However, RCOG’s track record suggests otherwise.

When they were first asked by the Department of Health to investigate foetal pain in 1997, they concluded that consultants should consider the need for the use of painkillers for ‘diagnostic or therapeutic procedures’ on foetuses in utero. Indeed, the Department of Health admitted that foetal painkillers are used in cases of in utero surgery from 20 weeks gestation. But what about in cases of abortion? If an unborn child needs painkillers for ‘diagnostic or therapeutic procedures’, surely they need them all the more in an abortion? Perhaps unsurprisingly, the RCOG omitted to raise or answer these awkward questions.

To do so would risk humanising the unborn baby our society has worked so hard to dehumanise, at least when it comes to abortion. This is why we witness this curious doublethink whereby unborn babies in need of ‘diagnostic or therapeutic procedures’ are given painkillers, but babies to be aborted are not. In the former case, the baby is (presumably) wanted, and therefore acknowledged to be a baby capable of feeling pain and entitled to pain relief. In the latter, the unwanted baby, destined to be aborted, amazingly enough, can feel no pain (according to RCOG at least).

How do we know that the baby destined to be aborted can feel no pain? Well, in 2010, the RCOG looked into this question confidently announcing that before a 24 week abortion,   “No, the fetus does not experience pain”.

In fact, the RCOG go even further than this. In their 2010 Guidelines on Fetal Awareness they assert that the unborn baby is in an unconscious state and does not reach consciousness until birth. This conclusion is based on, in the words of RCOG 2010 ‘good’, ‘increasing’ evidence, but this evidence was one paper from 1986: an experiment on sheep foetuses exposed to low oxygen levels. As a result, they concluded, and ever since have advised mothers accordingly, that there is no requirement for foetal painkillers prior to an abortion at any gestational age even up to the point of birth.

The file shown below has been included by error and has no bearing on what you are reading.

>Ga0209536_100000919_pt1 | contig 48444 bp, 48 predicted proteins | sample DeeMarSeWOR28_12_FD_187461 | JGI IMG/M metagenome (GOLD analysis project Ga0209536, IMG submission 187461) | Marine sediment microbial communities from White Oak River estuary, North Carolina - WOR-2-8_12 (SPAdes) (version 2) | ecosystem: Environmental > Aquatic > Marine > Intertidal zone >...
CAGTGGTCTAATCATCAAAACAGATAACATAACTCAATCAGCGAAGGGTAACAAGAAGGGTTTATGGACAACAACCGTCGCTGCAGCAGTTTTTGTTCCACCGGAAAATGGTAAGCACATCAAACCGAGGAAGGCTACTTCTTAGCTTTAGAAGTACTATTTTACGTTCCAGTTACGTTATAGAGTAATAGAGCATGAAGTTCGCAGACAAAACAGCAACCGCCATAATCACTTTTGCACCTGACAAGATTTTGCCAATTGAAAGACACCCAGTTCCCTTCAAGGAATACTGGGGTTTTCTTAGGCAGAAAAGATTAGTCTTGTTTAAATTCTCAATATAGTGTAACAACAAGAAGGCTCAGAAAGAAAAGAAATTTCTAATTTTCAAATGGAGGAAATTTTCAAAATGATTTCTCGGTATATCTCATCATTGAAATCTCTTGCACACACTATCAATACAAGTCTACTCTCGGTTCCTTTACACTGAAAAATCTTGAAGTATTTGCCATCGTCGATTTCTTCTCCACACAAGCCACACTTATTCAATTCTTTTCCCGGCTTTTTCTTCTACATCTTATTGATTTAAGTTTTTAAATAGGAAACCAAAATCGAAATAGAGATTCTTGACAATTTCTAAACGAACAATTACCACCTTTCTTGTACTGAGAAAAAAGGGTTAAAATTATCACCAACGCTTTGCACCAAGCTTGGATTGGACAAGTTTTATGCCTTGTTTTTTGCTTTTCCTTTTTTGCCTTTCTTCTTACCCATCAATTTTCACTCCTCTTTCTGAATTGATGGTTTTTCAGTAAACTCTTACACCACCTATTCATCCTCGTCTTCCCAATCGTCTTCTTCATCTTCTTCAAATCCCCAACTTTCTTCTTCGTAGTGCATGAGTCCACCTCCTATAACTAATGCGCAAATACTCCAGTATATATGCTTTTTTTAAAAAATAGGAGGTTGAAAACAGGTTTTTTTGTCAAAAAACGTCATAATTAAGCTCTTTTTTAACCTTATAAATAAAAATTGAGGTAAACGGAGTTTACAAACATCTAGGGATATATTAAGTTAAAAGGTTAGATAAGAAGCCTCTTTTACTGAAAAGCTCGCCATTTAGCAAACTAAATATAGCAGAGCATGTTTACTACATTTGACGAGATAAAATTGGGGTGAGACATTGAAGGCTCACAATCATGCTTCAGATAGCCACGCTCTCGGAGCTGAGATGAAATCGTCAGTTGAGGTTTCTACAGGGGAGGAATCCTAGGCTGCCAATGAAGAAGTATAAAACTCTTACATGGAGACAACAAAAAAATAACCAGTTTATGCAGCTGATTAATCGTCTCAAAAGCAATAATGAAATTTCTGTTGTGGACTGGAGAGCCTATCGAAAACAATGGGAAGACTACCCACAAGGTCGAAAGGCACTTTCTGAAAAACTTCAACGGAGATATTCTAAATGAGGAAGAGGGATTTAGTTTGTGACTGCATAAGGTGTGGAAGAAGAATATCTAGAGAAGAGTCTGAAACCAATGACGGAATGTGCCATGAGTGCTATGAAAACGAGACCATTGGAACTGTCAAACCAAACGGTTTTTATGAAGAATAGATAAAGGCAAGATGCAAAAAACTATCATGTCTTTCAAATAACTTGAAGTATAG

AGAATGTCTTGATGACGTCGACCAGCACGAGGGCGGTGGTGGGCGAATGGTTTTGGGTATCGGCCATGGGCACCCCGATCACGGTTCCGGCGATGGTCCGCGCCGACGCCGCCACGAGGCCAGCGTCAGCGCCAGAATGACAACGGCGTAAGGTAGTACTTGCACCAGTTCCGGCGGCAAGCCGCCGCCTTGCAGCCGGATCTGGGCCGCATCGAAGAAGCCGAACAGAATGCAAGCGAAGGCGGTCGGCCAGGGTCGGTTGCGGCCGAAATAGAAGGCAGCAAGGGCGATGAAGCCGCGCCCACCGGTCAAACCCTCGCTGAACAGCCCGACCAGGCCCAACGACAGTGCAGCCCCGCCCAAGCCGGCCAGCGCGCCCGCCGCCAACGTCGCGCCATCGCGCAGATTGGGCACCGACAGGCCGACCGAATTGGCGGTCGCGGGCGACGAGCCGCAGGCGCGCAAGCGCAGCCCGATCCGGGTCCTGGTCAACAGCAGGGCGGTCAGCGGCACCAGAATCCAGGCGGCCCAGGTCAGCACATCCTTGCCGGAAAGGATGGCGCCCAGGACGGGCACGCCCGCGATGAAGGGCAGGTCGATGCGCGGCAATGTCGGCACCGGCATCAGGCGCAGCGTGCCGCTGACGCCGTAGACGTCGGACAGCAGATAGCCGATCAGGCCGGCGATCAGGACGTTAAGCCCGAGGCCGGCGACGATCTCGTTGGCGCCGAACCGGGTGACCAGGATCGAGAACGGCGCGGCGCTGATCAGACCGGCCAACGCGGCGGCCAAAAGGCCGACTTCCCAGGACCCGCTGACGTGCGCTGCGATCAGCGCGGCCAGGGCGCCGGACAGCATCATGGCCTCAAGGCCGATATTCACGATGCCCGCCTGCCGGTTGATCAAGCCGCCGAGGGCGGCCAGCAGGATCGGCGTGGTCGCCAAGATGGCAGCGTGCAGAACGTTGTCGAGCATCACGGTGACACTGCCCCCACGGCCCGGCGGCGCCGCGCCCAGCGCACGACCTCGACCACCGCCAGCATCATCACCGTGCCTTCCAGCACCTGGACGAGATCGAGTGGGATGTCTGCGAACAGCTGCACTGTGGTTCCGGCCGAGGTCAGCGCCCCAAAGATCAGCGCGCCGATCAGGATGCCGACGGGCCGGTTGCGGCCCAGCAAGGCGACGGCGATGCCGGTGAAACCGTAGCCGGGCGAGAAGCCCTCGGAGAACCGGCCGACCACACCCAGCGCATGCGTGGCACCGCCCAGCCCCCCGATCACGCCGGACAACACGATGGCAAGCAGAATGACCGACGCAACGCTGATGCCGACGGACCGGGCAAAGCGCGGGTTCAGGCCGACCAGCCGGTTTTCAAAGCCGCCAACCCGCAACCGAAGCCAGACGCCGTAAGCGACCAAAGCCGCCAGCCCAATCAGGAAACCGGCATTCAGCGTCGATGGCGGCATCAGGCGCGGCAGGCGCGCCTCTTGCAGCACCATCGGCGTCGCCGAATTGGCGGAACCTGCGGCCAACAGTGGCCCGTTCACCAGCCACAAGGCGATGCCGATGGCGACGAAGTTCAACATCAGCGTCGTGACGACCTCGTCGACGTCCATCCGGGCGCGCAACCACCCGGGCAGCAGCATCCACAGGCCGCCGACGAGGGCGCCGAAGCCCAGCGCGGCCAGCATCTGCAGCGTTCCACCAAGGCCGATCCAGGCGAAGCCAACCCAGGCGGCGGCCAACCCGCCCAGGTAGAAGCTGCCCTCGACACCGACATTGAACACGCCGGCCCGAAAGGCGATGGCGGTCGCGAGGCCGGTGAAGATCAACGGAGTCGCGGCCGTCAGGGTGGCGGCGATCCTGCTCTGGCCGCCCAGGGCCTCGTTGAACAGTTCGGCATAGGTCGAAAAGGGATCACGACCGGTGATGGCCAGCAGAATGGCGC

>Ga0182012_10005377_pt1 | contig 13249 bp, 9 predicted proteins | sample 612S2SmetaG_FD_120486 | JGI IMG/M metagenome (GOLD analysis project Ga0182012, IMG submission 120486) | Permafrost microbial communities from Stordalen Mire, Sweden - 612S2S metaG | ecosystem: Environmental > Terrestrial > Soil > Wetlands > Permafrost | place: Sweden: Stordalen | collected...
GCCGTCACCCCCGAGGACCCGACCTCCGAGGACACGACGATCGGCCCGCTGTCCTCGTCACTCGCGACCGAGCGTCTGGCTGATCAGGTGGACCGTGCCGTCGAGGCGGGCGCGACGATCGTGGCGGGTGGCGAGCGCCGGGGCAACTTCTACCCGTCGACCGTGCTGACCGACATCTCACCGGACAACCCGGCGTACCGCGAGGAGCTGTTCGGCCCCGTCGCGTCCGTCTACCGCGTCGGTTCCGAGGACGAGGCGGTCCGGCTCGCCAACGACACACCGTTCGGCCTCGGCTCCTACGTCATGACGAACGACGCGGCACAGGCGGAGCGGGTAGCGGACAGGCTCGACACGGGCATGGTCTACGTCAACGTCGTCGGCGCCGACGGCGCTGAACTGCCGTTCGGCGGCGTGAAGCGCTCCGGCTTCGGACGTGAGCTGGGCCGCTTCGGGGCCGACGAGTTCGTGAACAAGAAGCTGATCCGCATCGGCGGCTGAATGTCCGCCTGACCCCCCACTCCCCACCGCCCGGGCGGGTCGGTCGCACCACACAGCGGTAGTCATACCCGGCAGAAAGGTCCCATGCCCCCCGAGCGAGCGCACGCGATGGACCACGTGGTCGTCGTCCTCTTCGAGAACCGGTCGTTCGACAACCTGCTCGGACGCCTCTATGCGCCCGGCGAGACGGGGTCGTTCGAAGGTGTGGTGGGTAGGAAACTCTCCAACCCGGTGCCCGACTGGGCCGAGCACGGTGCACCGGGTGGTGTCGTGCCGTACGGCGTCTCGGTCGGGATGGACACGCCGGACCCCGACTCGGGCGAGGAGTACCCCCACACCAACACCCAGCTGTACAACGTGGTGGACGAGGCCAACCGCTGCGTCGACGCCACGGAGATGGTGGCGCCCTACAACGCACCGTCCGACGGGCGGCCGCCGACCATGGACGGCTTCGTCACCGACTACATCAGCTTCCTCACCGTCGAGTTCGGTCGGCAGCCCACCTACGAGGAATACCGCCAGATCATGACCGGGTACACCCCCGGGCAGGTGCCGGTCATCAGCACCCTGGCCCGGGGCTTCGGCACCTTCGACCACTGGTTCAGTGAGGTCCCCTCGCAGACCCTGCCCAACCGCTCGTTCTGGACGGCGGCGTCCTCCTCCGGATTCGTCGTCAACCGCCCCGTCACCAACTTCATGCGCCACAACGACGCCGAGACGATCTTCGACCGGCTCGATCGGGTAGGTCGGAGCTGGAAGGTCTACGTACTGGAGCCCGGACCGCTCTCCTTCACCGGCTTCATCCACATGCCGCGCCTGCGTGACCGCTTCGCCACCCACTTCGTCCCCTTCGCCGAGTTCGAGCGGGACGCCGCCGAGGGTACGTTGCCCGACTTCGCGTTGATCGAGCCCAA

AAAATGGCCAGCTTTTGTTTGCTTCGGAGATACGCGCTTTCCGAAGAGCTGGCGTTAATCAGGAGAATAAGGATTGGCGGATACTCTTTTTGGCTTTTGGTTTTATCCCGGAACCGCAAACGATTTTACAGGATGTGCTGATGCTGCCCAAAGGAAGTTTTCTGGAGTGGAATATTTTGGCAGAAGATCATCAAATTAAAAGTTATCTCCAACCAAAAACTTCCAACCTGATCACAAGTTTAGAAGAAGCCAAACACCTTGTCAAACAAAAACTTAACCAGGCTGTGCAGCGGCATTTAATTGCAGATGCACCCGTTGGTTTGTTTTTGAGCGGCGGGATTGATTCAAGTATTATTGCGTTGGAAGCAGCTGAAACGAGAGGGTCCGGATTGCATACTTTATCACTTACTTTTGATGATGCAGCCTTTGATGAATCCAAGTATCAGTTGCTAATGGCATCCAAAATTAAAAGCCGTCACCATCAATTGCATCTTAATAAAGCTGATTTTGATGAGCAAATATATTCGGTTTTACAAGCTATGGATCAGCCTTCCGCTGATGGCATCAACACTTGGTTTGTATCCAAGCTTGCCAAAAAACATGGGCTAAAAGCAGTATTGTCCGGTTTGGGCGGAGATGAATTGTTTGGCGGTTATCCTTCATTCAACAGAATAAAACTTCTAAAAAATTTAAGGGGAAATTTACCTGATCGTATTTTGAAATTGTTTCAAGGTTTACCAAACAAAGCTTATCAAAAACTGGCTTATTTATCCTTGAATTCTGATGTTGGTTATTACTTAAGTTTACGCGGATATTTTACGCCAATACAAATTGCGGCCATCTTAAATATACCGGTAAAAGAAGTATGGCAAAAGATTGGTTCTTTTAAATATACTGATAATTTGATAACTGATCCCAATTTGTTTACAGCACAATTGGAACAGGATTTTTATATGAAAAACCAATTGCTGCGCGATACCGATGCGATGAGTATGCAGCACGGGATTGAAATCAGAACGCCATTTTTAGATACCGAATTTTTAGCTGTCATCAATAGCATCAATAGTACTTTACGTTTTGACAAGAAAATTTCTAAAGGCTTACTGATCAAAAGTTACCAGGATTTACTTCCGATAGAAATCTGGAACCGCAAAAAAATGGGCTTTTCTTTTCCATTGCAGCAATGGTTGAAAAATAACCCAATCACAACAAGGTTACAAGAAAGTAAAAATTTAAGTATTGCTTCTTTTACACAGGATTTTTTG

Again though, this does not square with practice in relation to in utero corrective surgery on unborn babies.

Sadly this is not surprising given the varied lengths RCOG has gone to in dehumanising the unborn baby whose life will come to an end in abortion. For example, specifically using language which ignores the humanity of the child such as ‘products of conception’, a ‘pregnancy’ and, by the president of the RCOG, likened to a bunion

Moreover, the RCOG, who author all clinical guidelines for the UK abortion industry and have many members who benefit from this, are effectively unaccountable without checks or oversight. The Department of Health does not let the tobacco industry govern itself, but it does allow this freedom to the abortion industry, worth an estimated £118 million annually in 2011. They also use their position of unchecked authority to advise parliament and publish their version of abortion advice to schools.

RCOG clinical guidelines are more untouchable than the law itself. Our law is made by elected representatives in the open to serve the country; their clinical guidelines are made by an unaccountable body behind closed doors to serve themselves.

So, based on their past form and knowing that they can publish unaccountably, what advice will they come up with for these babies being aborted without painkiller? Unless their hand is forced, anything they wish.

Until RCOG say otherwise, around ten mothers a day* continue to proceed with a very late term abortion (post 20 weeks) under the assurance that their baby will feel no pain and so does not need painkiller. Yet in the same hospitals, mothers with babies of the same age are assured that their baby will feel no pain because foetal painkillers will be given.

*In 2018, there were 3,602 abortions after 20 weeks. Therefore, there were approximately 10 late term abortions (post 20 weeks) every day in 2018. (See Abortion statistics 2018: data tables T5)

All opinions expressed here are the author’s own and do not necessarily represent the views of Right To Life UK.

All opinions expressed here are the author’s own and do not necessarily represent the views of Right To Life UK.